What are the role of the semilunar valves?
aortic and pulmonary; maintain unidirectional flow
What are the AV valves?
mitral and tricuspid
Where do the AV valves attach to the wall?
free margins attached to ventricular wall via chordae tendinae and papillary muscls
What is valvular stenosis?
failure of a valve to open completely; usually a chronic process affecting a valve cusp
What is insufficiency of valvular heart disease?
failure to close completely;
functional regurgitation: valvular incompetence due to disruption of supporting structures; -aorta root dilation-left ventricle dilation
intrinsical disease of valve cusps
What are the major causes of valvular disease?
congenital causes (bicuspid aortic valve-most common)
(stenosis of aortic valve, insufficiency of aortic valve: dilation of ascending aorta related to HTN and aging)
MItral valve (stenosis: rheumatic heart disease
Insufficiency: myxomatous degeneration)
Stenoses are more frequent than insufficiencies
What is calcific valvular disease?
dystrophic calcification, damage caused by wear and tear complicated by desposits of calcium phosphate
distinct from atherosclerosis
What are the clinical effects of calcific valvular disease?
LV: increased pressure causes hypertrophy
- angina, ischemia and CHF
- CHF often leading to death within two years
HOw do you treat clacific aortic stenosis?
What are the symptoms, relation of mitral annular calcification?
in women greater than 60 years old, usually doesn’t affect function but site for thrombi /infection
What are the role of myxomatous degeneration of mitral valve prolapse?
very common; 3% adults, young women, usually no complications and fx of marfan and other hereditary disorders
What ar ethe clinical fx of myxomatous mitral valve?
asymptomatic with mid systolic click
complication suncommon but infective endocarditis, mitral insufficiency, thrombi on atrail surface, arrythmias and sudden death
Wha tis the most important complication of rheumatic fever?
progression to chronic valvular dysfunction, mitral stenosis
What is the morphology of acute rheumatic fever?
pancarditis (affect all 3 layers) pericaritis myocarditis with aschoff bodies endocarium and left sided valves with fibrinoid necrosis sunbendocardial plaques
What is an aschoff body?
foci of swollen eosinophilic collagen, surrounded by T lymphocytes, plasma cells and plump macrophages
What is the pathogenesis of rheumatic heart disease?
hypersensitivity rxn inducd by group a strep
antibodies against M protein cross react with glycoprotein antigens in heart
What is the infective endocarditis morphology?
acute and subacute endocarditis, friable large bluky vegetations
fibrin and inflammatory cells
mitral valve and aortic valve common site
may cause ring abscess
What is the duke criteria?
bacterial endocarditis; major: positive blood culture echocardiographic findings new valve regurgitation minr: predisposing heart lesion fever uncommon finding resulting from septic emboli
What are the complications of baacterial endocarditis?
valvular insufficiency or stenosis
myocardial abscess and possible perforation
vegetations break off
What is nonbacterial thrombotic endocarditis?
depositions of small masses of fibrin platelets and other blood products on leaflet
What is libman-sacks endocarditis?
SLE; primary antiphospholipid syndrome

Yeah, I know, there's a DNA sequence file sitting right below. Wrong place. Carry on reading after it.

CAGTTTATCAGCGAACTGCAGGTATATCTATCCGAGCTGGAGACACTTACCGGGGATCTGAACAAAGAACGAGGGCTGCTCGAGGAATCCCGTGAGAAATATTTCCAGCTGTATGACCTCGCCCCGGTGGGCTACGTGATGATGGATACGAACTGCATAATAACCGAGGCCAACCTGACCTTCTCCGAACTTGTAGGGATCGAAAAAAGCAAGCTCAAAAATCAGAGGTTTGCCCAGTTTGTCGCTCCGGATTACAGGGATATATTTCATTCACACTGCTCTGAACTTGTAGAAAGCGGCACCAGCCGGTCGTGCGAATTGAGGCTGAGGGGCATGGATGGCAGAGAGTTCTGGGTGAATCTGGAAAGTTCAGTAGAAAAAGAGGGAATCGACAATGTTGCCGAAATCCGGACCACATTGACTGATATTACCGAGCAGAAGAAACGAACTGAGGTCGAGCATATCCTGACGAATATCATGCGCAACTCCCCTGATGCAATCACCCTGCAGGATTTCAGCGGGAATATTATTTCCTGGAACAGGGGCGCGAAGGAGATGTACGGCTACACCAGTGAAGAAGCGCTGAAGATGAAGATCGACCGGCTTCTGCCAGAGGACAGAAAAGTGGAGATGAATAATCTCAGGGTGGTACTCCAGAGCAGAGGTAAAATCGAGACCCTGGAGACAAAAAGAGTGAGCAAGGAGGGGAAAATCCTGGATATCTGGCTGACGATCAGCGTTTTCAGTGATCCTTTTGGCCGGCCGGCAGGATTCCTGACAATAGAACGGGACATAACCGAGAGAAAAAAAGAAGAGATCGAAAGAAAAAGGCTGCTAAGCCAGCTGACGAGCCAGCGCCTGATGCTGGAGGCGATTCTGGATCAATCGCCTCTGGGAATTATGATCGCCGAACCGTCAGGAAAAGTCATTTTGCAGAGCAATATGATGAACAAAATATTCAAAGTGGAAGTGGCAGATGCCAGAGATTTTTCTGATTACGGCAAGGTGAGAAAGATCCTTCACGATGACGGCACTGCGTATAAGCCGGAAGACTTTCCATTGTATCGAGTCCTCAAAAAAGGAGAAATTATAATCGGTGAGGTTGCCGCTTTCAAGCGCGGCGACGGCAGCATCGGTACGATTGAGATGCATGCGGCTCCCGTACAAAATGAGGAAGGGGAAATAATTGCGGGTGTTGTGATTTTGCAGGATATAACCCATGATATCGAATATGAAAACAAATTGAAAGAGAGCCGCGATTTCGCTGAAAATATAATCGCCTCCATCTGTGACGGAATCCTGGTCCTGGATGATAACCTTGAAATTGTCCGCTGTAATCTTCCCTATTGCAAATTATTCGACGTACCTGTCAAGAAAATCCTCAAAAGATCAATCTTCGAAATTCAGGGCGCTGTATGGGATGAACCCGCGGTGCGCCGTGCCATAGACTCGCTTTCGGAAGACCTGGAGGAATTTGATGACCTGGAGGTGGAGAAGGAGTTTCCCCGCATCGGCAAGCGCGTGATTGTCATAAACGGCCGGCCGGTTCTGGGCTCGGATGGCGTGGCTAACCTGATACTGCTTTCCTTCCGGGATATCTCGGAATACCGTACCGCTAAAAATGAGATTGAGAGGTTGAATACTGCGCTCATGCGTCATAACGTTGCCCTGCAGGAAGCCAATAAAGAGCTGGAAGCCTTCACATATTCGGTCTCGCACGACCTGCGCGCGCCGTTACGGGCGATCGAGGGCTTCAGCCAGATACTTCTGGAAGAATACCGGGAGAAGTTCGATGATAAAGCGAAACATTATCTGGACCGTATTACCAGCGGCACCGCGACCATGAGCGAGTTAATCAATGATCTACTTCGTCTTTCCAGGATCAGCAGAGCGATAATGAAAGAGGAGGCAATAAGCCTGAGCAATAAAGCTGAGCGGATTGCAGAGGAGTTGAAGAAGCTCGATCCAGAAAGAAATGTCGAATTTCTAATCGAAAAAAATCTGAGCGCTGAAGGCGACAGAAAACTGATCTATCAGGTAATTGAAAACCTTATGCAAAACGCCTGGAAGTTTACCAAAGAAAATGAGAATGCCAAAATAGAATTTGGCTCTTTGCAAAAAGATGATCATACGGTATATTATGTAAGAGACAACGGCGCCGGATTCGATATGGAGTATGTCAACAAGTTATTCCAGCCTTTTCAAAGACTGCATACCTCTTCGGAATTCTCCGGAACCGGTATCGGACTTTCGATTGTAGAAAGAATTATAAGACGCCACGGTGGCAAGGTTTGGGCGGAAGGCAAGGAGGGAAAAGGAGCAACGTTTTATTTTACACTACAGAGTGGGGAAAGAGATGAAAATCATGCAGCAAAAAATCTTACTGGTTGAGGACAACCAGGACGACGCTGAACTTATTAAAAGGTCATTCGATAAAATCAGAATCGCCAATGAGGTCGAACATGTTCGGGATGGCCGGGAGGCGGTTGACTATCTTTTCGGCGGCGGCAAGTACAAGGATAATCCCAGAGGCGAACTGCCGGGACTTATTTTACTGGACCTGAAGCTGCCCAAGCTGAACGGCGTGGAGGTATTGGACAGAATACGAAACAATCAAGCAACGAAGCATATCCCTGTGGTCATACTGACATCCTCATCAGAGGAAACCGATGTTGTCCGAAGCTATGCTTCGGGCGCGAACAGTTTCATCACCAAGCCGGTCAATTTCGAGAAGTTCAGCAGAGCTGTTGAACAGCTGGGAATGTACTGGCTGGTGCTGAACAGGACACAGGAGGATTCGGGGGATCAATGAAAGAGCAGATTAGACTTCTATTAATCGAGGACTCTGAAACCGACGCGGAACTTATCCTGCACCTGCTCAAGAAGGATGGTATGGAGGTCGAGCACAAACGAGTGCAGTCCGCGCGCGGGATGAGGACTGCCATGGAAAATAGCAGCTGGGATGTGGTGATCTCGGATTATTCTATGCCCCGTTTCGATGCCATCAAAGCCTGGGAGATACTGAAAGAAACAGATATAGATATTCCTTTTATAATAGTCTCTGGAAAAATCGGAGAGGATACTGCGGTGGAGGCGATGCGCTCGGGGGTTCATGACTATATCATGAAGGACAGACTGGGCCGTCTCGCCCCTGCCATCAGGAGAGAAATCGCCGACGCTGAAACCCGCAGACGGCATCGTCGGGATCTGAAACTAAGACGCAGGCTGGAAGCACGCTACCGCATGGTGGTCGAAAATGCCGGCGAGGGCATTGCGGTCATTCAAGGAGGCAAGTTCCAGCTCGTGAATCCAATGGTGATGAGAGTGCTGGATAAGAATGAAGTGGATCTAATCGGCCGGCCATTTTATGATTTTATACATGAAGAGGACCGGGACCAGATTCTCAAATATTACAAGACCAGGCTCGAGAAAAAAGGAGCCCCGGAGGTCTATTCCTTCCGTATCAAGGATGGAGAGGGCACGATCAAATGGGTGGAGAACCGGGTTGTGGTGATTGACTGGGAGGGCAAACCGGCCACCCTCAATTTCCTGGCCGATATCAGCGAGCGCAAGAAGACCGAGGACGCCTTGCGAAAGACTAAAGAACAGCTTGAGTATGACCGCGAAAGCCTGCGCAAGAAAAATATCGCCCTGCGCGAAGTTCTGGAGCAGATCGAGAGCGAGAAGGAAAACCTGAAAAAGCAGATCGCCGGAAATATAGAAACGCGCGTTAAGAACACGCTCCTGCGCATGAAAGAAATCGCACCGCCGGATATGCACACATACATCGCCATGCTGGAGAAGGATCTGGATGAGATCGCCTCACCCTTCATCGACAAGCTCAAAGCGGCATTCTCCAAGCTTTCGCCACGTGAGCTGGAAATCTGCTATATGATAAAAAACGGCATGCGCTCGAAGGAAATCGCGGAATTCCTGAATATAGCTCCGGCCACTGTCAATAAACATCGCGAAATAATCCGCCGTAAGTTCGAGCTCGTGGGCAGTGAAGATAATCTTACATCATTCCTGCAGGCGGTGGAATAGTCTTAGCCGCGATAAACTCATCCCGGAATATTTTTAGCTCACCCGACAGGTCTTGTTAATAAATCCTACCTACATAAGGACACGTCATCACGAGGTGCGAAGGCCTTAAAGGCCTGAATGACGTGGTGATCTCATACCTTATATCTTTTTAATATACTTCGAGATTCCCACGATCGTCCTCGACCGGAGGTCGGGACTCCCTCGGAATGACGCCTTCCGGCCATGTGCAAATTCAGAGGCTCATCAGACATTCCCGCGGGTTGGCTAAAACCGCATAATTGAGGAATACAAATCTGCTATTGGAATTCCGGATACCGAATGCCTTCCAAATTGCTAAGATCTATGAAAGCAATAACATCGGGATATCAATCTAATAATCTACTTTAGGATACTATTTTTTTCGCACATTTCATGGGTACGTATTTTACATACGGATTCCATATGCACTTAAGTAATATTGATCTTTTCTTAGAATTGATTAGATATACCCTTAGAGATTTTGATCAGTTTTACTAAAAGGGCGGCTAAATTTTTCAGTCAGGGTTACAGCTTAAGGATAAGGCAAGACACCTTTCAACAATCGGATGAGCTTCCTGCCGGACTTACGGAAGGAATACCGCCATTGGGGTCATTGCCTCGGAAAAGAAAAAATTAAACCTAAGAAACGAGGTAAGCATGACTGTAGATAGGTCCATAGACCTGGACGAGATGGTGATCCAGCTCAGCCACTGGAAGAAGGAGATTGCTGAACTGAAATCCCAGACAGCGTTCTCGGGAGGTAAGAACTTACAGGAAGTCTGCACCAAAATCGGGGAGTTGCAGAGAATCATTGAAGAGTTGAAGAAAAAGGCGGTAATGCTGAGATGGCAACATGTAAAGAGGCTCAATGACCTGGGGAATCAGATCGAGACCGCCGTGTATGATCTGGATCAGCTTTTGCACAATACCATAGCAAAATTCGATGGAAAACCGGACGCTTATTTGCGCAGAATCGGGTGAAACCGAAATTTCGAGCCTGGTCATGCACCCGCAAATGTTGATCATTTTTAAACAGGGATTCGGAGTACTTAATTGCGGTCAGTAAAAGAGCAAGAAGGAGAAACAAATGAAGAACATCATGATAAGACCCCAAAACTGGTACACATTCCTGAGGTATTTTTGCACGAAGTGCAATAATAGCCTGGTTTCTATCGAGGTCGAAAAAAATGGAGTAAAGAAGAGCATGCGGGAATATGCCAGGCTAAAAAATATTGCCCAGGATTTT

may have intense inflammation
What is carcinoid heart disease?
cardiac manifestation of carcinoid tumor
505 OF PATIENTS WITH CARRINOID SYNDROME PLAQUE LIKE FIBROSIS OF RIGHT HEART ENDOCARDIUM AND VALVES
What are the complicationss of artifical valves?
What do you see on physical exam of aortic stenosis?
sustained LV impulse, no LV displacement
pulsus parvus et tardus of the carotid impulse
absent A2 or paraoxically split A2
murmur is systolic cresendo
What are the mean survival rates of aortic stenosis pts from different symptoms?
What ar ethe causes of aortic regurgitation?
dilation of aortic root including anuerysm, inflammation, dissction, symphilis
What is the presentation of aortic regurgitation?
dyspnea on exertion fatiue decrease excercie tolerance chest pain hyperdynamic pulse widened pulse pressure
What is the treatment of aortic regurgiation?
acute–> surgical emergency
asymptomatic with normal LVEF - periodic echos and reduce afterload
asymptomatic and low LVEF or symptomatic and normal LVEF —> surgery and valve replacemet
What are the causes o mitral valve regurgitation?
myxomatous disease (MVP) rhemuatic vlave endocarditis ceft leaflet(Congenital)
What is the physical cause associated with all of the causes of mitral valve regurgitationa functionally?
volume overload state
which is well tolerated until severe; when seere regurgitation develops slowsly
What are the symptoms of acute mitral regurgitation?
normal LA size and compliance high left atrial pressure pulmonary venous pressure up pulmonary congestion prominent V waves medical emergency
What are the signs of chronic mitral regurgitation?
increased left atrial size and compliance
increased left ventricular size
eventual systolic dysfunction
What is the treatment for mitral regurgitaiton?
acute: diuretic and vasodilators and consider emergent surgery
chronic: asymptomatic monitor
if symptomatic repair or replacement valve
if there is severe left ventricular dyfunction often little can be done
What are the causes of mitral steonsis?
rheumatic fever is most common other rare causes endocarditis calcification congenital stenosis
What are the symptoms of mitral valve stenosis?
dyspnea and reduced excercise capacity
right sided heart failure
What are the treatment of mtiral valve stenossis?
diuretics for sxs, with afib tx beta blockers, digoxin or calcium channel blockers
vlavle replacement or balloon valvuloplasty